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When the design brief calls for it, kitchen cabinets can be incredibly stealthy. In fact, they can be almost invisible, effortlessly blending with the surrounding architectural elements of contemporary apartments. However, composing such details is no easy feat: The design challenge inherent within Minimalist kitchen storage systems pertains to an unavoidable conflict between aesthetic quality and necessary functionality. They must look sleek and integrate with the barely there style of many modern residences while simultaneously providing ample storage space for implements and appliances that are used every single day.
Arhitektura d.o.o. is a Slovenian architecture firm that not only expertly designs chic interior spaces, but also crafts cabinetry in partnership with specialist manufacturers. The firm is renowned for simple minimalist styles in the kitchen that extend throughout entire projects. Many of their contemporary apartment designs, such as Life After Madrid, Black Line Apartment and Folding Wall Apartment, successfully blend the kitchen into the overall layout of the project while maintaining total functionality. The team at Arhitektura do.o. spoke with Architizer about why they view an interior detail like cabinetry as a key element of a thoughtfully designed space and how they go about bringing it to reality.
The kitchen in Folding Wall Apartment features warm oak and a sterile white finish.
Sydney Franklin: What made your firm interested in creating minimalist living environments that maximize space and provide multiple levels of functionality?
Arhitektura d.o.o.: The complexity and multiple levels of functionality of our furniture stems from the situations where our clients would like to enjoy all of the commodities of big-space living, but they’re usually met with a rather small living quarters.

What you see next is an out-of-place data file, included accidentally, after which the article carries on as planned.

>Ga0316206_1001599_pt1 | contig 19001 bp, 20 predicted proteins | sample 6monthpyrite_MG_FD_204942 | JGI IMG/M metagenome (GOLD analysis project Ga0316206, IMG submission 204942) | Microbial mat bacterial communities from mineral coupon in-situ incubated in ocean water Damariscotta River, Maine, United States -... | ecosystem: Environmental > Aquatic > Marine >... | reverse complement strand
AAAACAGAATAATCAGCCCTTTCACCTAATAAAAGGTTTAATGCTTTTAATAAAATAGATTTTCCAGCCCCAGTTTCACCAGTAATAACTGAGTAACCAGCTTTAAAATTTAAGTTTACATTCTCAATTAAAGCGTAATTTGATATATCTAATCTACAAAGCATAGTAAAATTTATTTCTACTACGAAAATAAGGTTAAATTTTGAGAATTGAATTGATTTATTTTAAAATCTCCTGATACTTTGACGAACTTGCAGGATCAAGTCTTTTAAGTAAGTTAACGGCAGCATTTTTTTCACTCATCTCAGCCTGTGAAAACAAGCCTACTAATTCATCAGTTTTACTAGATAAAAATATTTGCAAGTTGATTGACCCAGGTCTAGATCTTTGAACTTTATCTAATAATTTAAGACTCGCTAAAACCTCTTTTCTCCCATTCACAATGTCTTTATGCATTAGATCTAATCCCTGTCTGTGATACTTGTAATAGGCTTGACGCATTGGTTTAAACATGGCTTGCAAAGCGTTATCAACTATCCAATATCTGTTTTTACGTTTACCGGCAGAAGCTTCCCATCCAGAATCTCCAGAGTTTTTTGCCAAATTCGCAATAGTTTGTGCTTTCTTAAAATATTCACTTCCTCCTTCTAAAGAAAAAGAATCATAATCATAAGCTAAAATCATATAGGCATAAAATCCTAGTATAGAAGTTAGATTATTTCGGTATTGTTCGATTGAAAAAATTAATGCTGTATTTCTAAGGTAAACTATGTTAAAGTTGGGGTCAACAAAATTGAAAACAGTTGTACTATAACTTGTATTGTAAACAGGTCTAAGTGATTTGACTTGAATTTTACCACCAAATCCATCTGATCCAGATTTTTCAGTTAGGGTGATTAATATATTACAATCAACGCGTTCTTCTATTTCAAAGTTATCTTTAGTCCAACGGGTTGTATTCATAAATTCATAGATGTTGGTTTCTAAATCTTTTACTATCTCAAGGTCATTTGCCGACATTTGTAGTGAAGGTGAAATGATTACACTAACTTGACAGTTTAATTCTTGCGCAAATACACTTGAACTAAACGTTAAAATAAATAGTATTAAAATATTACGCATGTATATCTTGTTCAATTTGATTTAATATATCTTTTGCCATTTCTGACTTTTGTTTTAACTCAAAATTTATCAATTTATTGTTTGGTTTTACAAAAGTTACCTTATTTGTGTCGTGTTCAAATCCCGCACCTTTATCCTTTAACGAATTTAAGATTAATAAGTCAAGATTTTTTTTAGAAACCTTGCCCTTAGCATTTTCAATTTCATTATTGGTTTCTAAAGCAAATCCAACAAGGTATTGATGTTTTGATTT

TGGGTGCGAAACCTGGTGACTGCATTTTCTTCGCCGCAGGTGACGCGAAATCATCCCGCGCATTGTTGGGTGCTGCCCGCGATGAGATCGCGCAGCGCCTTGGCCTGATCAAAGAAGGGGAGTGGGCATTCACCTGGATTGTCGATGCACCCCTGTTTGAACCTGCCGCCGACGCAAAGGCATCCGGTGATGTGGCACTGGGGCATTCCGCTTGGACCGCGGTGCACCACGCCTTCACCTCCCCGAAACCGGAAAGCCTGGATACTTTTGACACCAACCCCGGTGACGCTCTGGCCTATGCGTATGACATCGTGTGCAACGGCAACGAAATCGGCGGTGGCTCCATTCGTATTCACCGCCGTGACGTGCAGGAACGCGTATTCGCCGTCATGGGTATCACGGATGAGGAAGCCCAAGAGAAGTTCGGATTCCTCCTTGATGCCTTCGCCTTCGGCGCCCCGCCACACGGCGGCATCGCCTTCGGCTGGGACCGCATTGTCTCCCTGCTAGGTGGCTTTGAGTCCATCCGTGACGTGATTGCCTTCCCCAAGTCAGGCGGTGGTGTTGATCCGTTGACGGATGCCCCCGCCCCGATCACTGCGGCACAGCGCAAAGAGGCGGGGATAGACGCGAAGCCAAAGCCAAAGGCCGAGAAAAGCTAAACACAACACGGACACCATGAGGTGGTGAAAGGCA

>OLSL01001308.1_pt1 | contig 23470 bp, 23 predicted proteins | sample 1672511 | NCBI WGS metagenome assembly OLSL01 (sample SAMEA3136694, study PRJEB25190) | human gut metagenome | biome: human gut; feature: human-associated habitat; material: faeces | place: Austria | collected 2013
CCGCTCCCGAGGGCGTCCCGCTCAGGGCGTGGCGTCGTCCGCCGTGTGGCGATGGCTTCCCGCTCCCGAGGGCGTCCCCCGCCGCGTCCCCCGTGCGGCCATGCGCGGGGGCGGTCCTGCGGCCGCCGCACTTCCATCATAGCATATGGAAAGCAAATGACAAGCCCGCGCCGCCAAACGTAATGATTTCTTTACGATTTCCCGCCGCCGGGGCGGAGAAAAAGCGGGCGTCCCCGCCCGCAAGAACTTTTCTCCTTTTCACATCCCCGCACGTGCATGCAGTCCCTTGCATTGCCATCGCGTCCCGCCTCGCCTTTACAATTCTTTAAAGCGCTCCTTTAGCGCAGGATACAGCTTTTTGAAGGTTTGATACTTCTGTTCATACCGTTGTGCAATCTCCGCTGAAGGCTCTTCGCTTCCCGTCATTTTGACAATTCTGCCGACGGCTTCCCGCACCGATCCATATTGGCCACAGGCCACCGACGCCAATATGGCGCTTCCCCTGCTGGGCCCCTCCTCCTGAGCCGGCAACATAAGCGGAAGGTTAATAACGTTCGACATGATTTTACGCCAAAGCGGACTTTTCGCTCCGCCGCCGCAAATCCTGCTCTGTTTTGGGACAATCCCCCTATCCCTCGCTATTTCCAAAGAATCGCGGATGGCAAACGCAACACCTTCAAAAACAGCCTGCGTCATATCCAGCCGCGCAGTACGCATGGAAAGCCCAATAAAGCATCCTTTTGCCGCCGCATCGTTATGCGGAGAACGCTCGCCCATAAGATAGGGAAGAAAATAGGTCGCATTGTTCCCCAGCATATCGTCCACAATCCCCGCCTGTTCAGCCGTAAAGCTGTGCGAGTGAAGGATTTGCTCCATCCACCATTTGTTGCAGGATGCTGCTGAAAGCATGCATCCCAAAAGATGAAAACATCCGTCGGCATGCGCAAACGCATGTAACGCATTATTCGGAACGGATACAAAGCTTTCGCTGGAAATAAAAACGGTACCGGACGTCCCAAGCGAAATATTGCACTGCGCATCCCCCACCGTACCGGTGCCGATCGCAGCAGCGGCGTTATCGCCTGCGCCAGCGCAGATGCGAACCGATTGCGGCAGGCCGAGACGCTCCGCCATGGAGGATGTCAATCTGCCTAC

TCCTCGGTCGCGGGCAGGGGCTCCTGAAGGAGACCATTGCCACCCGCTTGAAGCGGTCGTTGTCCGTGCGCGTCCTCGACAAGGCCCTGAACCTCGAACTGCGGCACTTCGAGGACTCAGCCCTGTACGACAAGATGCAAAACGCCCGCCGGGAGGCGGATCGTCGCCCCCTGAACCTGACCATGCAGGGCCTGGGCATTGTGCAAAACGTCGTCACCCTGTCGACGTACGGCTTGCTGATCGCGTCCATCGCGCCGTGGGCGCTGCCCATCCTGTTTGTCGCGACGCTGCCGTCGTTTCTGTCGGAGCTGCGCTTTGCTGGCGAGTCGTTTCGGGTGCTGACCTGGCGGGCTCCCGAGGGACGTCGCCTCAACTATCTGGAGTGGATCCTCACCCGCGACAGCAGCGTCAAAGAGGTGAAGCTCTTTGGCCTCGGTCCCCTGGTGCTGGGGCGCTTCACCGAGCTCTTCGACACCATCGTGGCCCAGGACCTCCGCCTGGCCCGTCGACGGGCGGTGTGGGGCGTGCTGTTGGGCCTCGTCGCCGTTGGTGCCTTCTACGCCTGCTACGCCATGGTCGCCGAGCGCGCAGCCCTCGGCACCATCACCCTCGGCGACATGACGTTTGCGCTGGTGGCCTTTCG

We were obliged to negotiate these given facts, thus the idea of functional niches carved in the storage units was introduced. This “leitmotif” can be found in all of our interior projects but is featured prominently in the Black Line Apartment. The combination of black painted furniture elements with oak and wooden flooring gives us a feeling of elegance and openness, which is exactly what we were looking for in that small apartment.
In Black Line Apartment, Arhitektura d.o.o. placed library shelving and an 18-foot kitchen unit along the two longitudinal walls of the living room.
In Life After Madrid, you also feature a concealed kitchen design. What inspired you for this project? Why do you think it’s important to hide kitchen hardware such as handles?
It’s our belief that by concealing some of the kitchen or furniture elements, we contribute to the abstract image of our projects. We always begin with a reference. For instance, in the Life After Madrid Apartment, the reference was a stainless steel countertop usually found in bars and restaurants, and then we simplified that image to its pure abstraction. When the form isn’t overshadowed by other elements, the most basic and abstract idea is cognitively clear.
Arhitektura d.o.o. introduces stainless steel as the main material of the light-filled kitchen in Life After Madrid.
Many of your residential projects also include movable or concealed doors, walls and other elements. What are the challenges of designing such spaces?
The challenges in our interior projects are usually presented in the form of preexisting building elements, which have to be overcome and incorporated in the overall design. The details are being designed in our office but usually in collaboration with manufacturers, who can guide us between specifics of different materials and their limitations. We are always keen to use well-known materials in unexpected ways.
The unusually elongated layout of Folding Wall Apartment called for a unique design intervention. The architects created a movable wall unit that opens and closes as a series of cabinetry, closets and doors.
Can you speak more about your firm’s processes when getting a commission? Do you cater entirely to the client’s vision for the project or do you find that they want your influence to drive the design?
Arhitektura d.o.o. is a family company, where the experience and ideas of two generations converge in a common cultural motive: making good architecture. Architecture that is both rational and poetic. Architecture which is the result of a wider spatial, historical, technological and social context.
Therefore we always listen to the vision of our clients, which we later try to implement in our own design. Compromises always have to be made; however, we often find that at the first glance what appears to be a very unsuitable compromise is sometimes the most prominent feature of the design.
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